Maguire v. Reardon
Annotate this Case
255 U.S. 271 (1921)
- Syllabus |
U.S. Supreme Court
Maguire v. Reardon, 255 U.S. 271 (1921)
Maguire v. Reardon
Argued January 28, 1921
Decided February 28, 1921
255 U.S. 271
ERROR TO THE DISTRICT COURT OF APPEAL OF THE STATE OF CALIFORNIA
IN AND FOR THE FIRST APPELLATE DISTRICT, DIVISION ONE
The Fourteenth Amendment does not prevent a city from demolishing and removing wooden building, built within defined fire limit in face of prohibitory regulation in force at the time. P. 255 U. S. 273.
41 Cal.App. 596 affirmed. .
This was a writ of error to review a judgment of the district court of Appeal, California, affirming a judgment of the Superior Court of the City and County of San Francisco refusing injunctive relief sought by the present plaintiffs in error. The Supreme Court of California had denied an application for further review. The case is stated in the opinion.
MR. JUSTICE McREYNOLDS delivered the opinion of the Court.
Defendants in error, officers and agents of the City of San Francisco, purporting to act under an ordinance approved May 8, 1917, gave notice of their intention to demolish and remove a wooden building on Van Ness Avenue, the property of plaintiffs in error. Thereupon, the latter instituted this proceeding for an injunction upon the ground, among others, that, as the building was lawfully erected, the ordinance violated the federal Constitution.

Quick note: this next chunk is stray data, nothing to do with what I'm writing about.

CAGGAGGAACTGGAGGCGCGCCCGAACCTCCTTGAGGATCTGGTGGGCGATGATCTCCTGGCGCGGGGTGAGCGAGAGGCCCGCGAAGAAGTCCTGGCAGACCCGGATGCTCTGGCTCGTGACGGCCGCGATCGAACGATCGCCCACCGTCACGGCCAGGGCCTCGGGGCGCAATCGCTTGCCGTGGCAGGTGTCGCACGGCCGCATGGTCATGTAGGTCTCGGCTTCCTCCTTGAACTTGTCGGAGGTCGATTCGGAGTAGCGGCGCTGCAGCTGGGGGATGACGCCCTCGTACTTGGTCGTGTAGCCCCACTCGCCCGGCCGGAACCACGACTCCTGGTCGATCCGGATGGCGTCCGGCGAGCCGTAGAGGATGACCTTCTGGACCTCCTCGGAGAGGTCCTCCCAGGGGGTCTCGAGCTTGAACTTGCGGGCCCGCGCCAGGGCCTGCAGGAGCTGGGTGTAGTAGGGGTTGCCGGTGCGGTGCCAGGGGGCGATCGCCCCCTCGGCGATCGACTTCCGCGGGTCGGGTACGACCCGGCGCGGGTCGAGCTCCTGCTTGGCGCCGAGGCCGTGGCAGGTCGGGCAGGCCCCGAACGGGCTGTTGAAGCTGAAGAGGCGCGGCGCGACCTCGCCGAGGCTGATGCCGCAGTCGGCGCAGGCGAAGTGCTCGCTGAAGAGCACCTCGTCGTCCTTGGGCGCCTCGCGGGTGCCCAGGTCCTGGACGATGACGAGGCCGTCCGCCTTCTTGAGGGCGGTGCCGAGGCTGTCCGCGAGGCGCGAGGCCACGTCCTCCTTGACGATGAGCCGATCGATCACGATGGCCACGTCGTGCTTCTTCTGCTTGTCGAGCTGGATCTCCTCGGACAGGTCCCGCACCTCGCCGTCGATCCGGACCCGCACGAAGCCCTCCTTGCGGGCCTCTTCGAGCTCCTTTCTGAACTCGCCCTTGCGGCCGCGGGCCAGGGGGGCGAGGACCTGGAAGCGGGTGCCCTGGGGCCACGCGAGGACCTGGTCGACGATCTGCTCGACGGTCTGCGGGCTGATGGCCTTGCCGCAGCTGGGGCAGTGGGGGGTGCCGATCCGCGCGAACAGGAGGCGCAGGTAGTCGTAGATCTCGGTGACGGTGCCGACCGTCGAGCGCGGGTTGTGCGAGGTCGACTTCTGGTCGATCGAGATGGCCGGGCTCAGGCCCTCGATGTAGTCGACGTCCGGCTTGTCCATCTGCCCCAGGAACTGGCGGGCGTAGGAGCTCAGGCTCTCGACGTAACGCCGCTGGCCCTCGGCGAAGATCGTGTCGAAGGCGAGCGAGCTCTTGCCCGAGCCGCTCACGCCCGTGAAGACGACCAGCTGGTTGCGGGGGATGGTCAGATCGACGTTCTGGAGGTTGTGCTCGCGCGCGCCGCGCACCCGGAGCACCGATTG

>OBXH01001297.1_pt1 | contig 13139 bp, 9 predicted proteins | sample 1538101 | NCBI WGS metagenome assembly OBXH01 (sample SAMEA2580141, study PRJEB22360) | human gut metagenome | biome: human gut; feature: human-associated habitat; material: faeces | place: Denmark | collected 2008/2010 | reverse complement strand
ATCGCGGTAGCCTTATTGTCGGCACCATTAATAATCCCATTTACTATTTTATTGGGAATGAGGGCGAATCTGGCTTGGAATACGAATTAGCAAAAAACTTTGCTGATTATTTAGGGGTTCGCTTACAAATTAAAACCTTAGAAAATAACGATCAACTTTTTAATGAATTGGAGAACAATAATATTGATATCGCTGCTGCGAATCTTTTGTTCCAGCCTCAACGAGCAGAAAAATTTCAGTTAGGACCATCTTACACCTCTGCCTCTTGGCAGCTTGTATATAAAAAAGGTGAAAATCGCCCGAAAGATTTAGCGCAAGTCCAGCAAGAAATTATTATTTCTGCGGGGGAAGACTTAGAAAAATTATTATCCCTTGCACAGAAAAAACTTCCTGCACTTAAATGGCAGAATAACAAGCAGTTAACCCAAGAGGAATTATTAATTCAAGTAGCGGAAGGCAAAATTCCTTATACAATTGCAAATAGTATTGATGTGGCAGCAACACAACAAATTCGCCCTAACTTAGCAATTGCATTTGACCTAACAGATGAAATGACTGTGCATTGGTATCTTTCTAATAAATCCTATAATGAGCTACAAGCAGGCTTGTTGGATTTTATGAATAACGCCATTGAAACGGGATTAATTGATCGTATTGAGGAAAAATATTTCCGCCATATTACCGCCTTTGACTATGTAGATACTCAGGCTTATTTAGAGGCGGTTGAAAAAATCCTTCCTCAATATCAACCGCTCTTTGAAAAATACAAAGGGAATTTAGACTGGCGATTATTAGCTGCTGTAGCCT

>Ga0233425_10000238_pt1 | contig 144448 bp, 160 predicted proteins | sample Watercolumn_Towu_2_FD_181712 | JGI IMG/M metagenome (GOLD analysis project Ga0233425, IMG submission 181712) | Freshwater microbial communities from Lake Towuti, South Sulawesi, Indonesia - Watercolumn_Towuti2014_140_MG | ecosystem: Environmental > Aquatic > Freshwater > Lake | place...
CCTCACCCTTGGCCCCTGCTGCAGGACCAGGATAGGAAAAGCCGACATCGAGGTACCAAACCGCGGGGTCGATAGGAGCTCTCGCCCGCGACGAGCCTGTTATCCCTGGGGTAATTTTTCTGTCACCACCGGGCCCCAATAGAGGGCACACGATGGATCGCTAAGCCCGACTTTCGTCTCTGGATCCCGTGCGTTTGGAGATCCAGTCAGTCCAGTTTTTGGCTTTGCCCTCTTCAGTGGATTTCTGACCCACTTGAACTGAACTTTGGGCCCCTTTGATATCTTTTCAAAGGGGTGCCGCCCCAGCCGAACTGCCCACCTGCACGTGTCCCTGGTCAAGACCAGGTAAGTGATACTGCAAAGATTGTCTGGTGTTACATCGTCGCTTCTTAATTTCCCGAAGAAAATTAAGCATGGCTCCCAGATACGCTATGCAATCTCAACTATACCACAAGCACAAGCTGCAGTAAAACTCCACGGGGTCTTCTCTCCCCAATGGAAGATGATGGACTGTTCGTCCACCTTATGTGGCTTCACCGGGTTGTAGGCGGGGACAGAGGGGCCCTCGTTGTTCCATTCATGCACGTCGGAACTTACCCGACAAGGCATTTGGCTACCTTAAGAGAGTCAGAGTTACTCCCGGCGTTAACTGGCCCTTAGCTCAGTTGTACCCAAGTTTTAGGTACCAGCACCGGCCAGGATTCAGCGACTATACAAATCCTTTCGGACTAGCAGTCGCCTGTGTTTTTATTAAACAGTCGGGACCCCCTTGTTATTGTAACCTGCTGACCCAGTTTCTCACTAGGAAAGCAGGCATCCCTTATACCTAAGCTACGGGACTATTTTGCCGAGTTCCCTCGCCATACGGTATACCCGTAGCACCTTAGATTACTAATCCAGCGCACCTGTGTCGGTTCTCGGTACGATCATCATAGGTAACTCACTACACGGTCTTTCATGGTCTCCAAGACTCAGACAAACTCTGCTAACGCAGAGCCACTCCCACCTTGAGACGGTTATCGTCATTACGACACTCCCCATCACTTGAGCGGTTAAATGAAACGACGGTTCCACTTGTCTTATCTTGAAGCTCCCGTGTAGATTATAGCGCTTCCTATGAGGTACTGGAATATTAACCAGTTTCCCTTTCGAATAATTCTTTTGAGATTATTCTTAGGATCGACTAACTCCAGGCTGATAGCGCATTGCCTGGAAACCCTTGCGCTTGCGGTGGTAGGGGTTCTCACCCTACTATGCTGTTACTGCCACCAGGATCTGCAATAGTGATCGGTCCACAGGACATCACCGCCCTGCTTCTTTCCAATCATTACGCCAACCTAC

The court below, following Bancroft v. Goldberg, Bowen & Co., 166 Cal. 416, held that the building was erected in 1906 within the fire limits theretofore prescribed in violation of valid local regulations duly enacted under the charter, and consequently there could be no reasonable doubt of the municipality's power to direct its removal.
The meaning and effect of the charter and ordinances thereunder are questions of local law, determination of which by the state courts we commonly accept as conclusive. It is admitted that the building was constructed within defined fire limits, and the supreme court of the state has said this was contrary to valid regulations then in force. The challenged ordinance must therefore be treated as affecting an unlawful structure, and, as so applied we can find no plausible ground for holding it in conflict with the federal Constitution.
The judgment below is